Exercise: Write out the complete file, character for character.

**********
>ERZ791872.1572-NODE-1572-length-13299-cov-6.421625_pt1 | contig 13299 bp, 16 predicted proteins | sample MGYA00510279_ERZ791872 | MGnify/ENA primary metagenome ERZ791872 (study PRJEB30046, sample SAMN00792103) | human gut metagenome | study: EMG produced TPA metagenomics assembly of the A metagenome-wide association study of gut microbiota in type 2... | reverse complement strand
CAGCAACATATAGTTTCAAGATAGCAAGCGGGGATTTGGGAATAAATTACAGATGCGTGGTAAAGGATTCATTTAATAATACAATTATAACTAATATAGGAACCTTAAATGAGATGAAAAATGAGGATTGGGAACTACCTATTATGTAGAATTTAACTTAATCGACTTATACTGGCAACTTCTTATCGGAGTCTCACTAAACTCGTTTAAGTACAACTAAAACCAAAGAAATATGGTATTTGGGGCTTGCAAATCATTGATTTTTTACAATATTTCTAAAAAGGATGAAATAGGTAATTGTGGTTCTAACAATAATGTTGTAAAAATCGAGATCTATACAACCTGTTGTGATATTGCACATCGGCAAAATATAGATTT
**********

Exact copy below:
>ERZ791872.1572-NODE-1572-length-13299-cov-6.421625_pt1 | contig 13299 bp, 16 predicted proteins | sample MGYA00510279_ERZ791872 | MGnify/ENA primary metagenome ERZ791872 (study PRJEB30046, sample SAMN00792103) | human gut metagenome | study: EMG produced TPA metagenomics assembly of the A metagenome-wide association study of gut microbiota in type 2... | reverse complement strand
CAGCAACATATAGTTTCAAGATAGCAAGCGGGGATTTGGGAATAAATTACAGATGCGTGGTAAAGGATTCATTTAATAATACAATTATAACTAATATAGGAACCTTAAATGAGATGAAAAATGAGGATTGGGAACTACCTATTATGTAGAATTTAACTTAATCGACTTATACTGGCAACTTCTTATCGGAGTCTCACTAAACTCGTTTAAGTACAACTAAAACCAAAGAAATATGGTATTTGGGGCTTGCAAATCATTGATTTTTTACAATATTTCTAAAAAGGATGAAATAGGTAATTGTGGTTCTAACAATAATGTTGTAAAAATCGAGATCTATACAACCTGTTGTGATATTGCACATCGGCAAAATATAGATTT